Grace's Guide is the leading source of historical information on industry and manufacturing in Britain. This web publication contains 133,822 pages of information and 211,931 images on early companies, their products and the people who designed and built them.
Harold Blackburn (1879-1959), early Aviator
1879 January 19th. Born in Dymock, Gloucestershire, the third child of Edwin Waller Blackburn and Sarah Jane Blackburn (née Tate). Soon after his birth the family moved to Carcroft, near Doncaster, Yorkshire, where his father took up an appointment as a schoolmaster.
Harold became an engineer and by 1901 worked as a bicycle maker and repairer in Doncaster.
c1909 Moved to London and in association with Albert Walker built the Blackburn-Walker biplane, a tailless three-bay tandem pusher biplane with a canard elevator and the engine in front of its two occupants. It is not known how – or even if – this machine ever flew.
1911 May 9th. Gained Royal Aero Club pilot’s certificate no. 79 at Brooklands, flying a Bristol Boxkite.
In September 1912 aircraft constructor Robert Blackburn (no relation to Harold Blackburn) moved his flying school from Filey Bay in Yorkshire to Hendon. Harold Blackburn was appointed instructor and test pilot. The school’s activities were reported in Flight magazine but it ceased operations some time in early 1913.
Harold Blackburn became a demonstration pilot for Robert Blackburn’s latest aircraft, the Blackburn Type D single-seat monoplane (which survives in flying condition with the Shuttleworth Collection) and its two-seat derivative, the Blackburn Type I. The Type I was demonstrated extensively throughout Yorkshire in the late summer of 1913 by Blackburn and its owner, Dr. M. G. Christie. They visited locales that had seen little or nothing of flying, such as Bridlington where Blackburn took 9-year-old American Isla Tudor up to a height of 6,000 feet.
On 2 October 1913 Blackburn and Dr. Christie won the Wars of the Roses air race, a competition sponsored by the Yorkshire Evening News between the Yorkshire-built Type I monoplane and the Lancashire-built Avro 504 biplane, piloted by F. P. Raynham with Humphrey Verdon Roe as passenger. The race began evenly but in deteriorating conditions Raynham missed a checkpoint, handing the race to the Yorkshire crew.
Briefly involved with Burney and Blackburne - note the variation of the spelling of his surname by the company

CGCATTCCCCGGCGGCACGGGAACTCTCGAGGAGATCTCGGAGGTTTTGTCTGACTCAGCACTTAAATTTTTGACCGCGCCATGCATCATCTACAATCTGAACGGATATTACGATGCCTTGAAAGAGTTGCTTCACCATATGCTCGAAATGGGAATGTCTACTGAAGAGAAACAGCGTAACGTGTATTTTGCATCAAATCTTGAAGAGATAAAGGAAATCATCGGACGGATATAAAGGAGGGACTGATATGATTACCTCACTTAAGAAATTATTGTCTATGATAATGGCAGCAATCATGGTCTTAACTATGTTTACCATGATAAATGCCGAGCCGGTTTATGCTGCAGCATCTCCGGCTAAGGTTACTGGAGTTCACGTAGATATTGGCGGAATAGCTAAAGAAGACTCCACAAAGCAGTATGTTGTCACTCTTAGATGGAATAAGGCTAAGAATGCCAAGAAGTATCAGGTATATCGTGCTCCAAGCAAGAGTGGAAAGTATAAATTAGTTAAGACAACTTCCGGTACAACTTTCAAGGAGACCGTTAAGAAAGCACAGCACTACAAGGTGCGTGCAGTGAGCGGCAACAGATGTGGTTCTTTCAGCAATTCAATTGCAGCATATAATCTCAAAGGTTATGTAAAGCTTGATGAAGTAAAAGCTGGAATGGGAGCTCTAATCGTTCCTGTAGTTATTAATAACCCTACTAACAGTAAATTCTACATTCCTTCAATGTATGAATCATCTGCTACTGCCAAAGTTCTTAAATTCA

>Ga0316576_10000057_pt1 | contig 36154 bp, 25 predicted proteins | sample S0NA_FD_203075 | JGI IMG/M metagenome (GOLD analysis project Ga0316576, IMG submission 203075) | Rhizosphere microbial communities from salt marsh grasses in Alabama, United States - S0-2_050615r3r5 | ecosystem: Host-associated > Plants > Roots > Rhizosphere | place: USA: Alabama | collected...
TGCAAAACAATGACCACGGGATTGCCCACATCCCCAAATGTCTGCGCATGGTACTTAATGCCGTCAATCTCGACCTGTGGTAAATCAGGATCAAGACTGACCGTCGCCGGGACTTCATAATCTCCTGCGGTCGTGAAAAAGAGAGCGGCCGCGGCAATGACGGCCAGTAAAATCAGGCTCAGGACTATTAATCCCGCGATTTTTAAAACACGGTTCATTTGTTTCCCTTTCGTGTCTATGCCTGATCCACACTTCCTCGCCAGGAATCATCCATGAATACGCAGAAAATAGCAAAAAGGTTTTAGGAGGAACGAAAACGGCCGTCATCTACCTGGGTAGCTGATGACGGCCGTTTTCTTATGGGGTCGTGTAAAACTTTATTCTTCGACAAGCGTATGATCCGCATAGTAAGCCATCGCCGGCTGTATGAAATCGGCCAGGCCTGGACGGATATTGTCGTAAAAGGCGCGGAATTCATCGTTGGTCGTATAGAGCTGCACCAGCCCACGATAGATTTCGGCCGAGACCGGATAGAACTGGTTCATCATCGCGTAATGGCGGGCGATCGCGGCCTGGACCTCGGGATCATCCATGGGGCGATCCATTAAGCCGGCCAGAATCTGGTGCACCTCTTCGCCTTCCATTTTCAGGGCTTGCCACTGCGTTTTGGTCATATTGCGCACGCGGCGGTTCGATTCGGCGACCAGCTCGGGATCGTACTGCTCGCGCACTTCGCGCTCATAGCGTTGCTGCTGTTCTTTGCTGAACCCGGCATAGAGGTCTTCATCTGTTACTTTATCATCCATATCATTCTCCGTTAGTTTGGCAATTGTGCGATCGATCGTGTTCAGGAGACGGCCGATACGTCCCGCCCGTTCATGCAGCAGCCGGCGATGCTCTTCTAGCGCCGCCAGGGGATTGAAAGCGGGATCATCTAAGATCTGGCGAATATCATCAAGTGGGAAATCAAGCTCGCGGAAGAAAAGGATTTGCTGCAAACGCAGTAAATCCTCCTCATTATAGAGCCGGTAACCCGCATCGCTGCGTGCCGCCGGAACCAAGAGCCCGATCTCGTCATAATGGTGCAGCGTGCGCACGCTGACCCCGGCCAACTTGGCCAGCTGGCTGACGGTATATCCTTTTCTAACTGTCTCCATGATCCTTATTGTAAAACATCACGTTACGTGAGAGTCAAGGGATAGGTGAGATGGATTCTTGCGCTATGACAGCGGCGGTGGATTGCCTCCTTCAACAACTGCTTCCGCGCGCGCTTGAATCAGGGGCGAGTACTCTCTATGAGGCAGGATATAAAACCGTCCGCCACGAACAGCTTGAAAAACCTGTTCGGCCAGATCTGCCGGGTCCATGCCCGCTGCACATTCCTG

For the Yorkshire Agricultural Show at Bradford on 22 July 1914 the Yorkshire Evening News established the Great Yorkshire Show Air Line, inaugurating “the first air-line service in Great Britain between cities flying to a time table” with half-hourly flights between Leeds and Bradford using the Blackburn Type I piloted by Harold Blackburn. The first passenger was Dorothy Una Ratcliffe, the Lady Mayoress of Leeds.
Upon the outbreak of World War I Harold Blackburn joined the Royal Flying Corps, receiving his Certificate ‘B’ (no. 214) from the Central Flying School, Upavon, on 19 August 1914. He flew in combat in France during that year.
In 1915 he assumed command of ‘C’ Flight of No. 14 Squadron which was then under formation. The squadron commenced operations in the Sinai and Palestine campaign in November 1915, defending the Suez Canal from Turkish invasion. Blackburn received the Military Cross and also designed a bombsight which 2nd Lieutenant Cedric Waters Hill successfully used to destroy the water tank of the remote Turkish outpost at Bir el Hassana on 26 February 1916.
Blackburn was given command of No. 22 (Reserve) Squadron in Egypt though he later saw further service in England and France, for which he received the Air Force Cross.
Blackburn achieved the rank of Lieutenant-Colonel and was mentioned in despatches four times, including a special commendation for his work in the Palestinian campaign from General Sir Archibald Murray.
Blackburn remained in the Royal Air Force after the war.
1920 Wing Commander Harold Blackburn MC, DFC
He was second-in-command at RAF Henlow, until September 1924, when he left to become base commander at the Aeroplane & Armament Experimental Establishment (A. & A.E.E.) at Martlesham Heath in Suffolk, a position he held until November 1928.
Blackburn retired from the RAF in 1929 with the rank of Wing Commander and moved to Jersey. He was evacuated during World War II but returned to the island
1959 Died in Jersey. He is buried at Trinity Church with his second wife Ruth Morley.